Greenpoint became home to five industrial “black arts” in the 19th century, and one of those black arts was glass production. (Printing, pottery making, oil refining, and cast iron manufacturing are the others.) Our area became one of the first places in the United States where artistic glass was produced. Some of the finest pieces of glass ever smelted in America were locally produced, and today they are still prized pieces in museums around the country.
One of the most famous nineteenth century glass factories—the Greenpoint Glass Works—was located at 95 Commercial Street. Founded about 1852 by Christian Dorflinger (1828-1915), an immigrant from Alsace. He Started in Manhattan, but needing more space expanded his now sizable workshop to the edge of Newtown Creek in 1860. Greenpoint Glass Works was larger than his other two plants and also enjoyed a waterfront location with docking facilities. The operation also included kilns and a large assembly line. Because this area of Greenpoint was sparsely developed, Dorflinger had to build housing near the factory for his workers, many of whom were French.
By the 1860s, Dorflinger was so successful that the annual output of his factories was valued at $300,000, and the quality of his glass was so highly regarded that Mary Todd Lincoln commissioned the Greenpoint firm to produce table settings for the White House. At the country’s centennial celebration—the 1876 International Exposition held in Philadelphia—the Dorflinger Glass Company received a “certificate of award” for the excellence of its wares. Dorflinger’s fluted glassware even graced the royal train of the British Duke of Windsor. However, Dorflinger’s health began to fail and he retired to a farm in White Mills, Pennsylvania, in 1863. His Greenpoint Glass Works were taken over by Amory Houghton, who would go on to gain international fame as the founder of The Corning Glass Corporation. He might have stayed in Greenpoint, but costs there were high and he relocated upstate.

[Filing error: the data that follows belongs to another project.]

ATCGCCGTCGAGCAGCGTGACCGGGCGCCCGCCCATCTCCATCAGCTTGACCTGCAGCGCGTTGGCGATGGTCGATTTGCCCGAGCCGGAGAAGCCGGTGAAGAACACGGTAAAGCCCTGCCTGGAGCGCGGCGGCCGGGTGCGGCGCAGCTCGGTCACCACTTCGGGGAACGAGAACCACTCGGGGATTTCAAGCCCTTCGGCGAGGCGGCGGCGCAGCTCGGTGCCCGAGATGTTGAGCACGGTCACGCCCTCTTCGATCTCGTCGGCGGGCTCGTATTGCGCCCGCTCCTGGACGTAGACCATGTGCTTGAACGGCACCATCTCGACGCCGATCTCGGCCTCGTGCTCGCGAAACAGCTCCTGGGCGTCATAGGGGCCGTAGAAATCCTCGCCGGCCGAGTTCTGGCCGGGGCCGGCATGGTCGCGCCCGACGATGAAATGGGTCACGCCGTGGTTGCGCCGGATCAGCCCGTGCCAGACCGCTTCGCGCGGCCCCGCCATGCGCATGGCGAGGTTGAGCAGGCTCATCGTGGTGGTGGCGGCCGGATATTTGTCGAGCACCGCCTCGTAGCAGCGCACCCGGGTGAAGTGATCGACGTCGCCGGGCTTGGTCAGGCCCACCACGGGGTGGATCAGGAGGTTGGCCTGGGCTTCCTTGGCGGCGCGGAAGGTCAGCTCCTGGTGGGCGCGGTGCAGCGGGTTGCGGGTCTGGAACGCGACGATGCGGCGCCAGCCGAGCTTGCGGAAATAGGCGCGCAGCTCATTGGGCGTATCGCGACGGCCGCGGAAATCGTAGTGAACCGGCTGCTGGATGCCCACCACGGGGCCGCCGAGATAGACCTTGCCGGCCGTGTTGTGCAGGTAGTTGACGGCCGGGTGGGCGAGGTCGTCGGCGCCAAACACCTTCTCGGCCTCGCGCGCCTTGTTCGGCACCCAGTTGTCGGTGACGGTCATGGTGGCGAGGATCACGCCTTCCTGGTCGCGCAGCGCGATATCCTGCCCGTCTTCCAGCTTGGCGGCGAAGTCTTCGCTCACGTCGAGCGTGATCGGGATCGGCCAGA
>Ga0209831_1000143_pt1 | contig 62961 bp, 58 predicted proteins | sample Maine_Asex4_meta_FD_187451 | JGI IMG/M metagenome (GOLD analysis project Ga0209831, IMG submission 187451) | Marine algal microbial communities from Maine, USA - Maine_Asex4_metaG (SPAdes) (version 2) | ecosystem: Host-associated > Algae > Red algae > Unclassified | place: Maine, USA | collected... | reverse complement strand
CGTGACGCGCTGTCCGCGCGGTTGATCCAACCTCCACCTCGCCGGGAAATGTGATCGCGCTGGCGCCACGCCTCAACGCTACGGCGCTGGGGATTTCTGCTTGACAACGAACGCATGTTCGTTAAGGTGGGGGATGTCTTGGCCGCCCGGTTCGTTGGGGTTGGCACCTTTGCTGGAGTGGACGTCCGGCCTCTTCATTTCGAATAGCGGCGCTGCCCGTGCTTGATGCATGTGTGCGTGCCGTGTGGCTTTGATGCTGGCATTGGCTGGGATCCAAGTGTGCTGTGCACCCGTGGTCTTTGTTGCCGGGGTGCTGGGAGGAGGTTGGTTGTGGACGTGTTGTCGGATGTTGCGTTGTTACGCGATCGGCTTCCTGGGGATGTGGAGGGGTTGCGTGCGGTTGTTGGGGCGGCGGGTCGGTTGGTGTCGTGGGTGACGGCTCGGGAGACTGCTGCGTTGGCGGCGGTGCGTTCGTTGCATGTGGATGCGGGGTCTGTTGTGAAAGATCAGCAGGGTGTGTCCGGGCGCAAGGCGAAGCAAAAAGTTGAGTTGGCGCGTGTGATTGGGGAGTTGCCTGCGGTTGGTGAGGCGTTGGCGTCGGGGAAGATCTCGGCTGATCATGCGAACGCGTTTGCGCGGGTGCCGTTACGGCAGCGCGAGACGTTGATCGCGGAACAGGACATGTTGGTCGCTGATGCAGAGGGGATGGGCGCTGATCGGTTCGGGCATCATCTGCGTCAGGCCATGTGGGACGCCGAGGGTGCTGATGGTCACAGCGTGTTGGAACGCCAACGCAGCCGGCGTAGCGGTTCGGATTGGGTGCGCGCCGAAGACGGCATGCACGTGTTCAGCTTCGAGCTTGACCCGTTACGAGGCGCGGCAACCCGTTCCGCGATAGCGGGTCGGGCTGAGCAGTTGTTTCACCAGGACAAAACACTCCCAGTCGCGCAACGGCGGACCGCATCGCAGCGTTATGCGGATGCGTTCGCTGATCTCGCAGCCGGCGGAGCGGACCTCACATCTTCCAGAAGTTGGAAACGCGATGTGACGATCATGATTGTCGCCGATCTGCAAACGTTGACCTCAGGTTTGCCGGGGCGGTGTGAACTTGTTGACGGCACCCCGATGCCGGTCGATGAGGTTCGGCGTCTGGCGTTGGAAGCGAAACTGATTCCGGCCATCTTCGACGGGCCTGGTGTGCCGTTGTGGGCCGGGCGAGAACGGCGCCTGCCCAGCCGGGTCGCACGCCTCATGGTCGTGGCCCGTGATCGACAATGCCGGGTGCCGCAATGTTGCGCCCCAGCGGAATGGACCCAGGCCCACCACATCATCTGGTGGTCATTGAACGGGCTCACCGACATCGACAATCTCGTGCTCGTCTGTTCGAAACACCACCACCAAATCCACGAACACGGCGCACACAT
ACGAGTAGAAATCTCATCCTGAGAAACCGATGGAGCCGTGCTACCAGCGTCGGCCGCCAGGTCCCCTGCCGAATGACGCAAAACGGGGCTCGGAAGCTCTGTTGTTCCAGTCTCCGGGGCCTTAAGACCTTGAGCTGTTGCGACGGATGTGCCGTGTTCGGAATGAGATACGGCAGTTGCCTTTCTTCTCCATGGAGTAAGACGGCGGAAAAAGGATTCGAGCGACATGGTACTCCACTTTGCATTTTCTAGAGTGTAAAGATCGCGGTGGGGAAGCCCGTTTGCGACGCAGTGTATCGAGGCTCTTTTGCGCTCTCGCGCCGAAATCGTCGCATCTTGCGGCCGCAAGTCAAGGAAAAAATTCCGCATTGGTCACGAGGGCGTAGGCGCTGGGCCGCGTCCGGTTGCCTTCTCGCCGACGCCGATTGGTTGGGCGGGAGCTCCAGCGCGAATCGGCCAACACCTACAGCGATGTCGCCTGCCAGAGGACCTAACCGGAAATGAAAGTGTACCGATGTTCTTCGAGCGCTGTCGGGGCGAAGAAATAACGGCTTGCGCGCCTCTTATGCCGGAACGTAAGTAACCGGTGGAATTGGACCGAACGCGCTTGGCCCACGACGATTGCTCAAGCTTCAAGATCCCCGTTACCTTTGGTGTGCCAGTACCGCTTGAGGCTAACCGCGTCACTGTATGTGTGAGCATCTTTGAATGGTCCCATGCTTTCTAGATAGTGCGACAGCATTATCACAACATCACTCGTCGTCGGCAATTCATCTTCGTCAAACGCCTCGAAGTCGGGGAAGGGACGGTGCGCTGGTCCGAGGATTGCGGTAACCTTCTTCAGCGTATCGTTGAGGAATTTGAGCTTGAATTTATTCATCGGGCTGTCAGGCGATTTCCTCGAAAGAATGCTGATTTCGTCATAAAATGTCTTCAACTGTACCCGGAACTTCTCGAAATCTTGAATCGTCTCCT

The Greenpoint works were eventually leased to two of his former employees, Jean B. Dobbelmann and Nathaniel S. Bailey. In 1882 the ownership changed hands again and it came into the possession of the Elliot P. Gleason Manufacturing Co., but it was still known as the Greenpoint Glass Works. There were also many other local glass firms too. By 1883, eighteen of the twenty glass factories in Brooklyn were located in Greenpoint.
In 1902, the firm became the Gleason-Tiebout Co. and produced lamps and bulbs only. Gleason-Tiebout continued its operations in Greenpoint until 1946 when it moved across Newtown Creek to Queens. Today 95 Commercial Street is home to a fine restaurant called in honor of its past: Glasserie.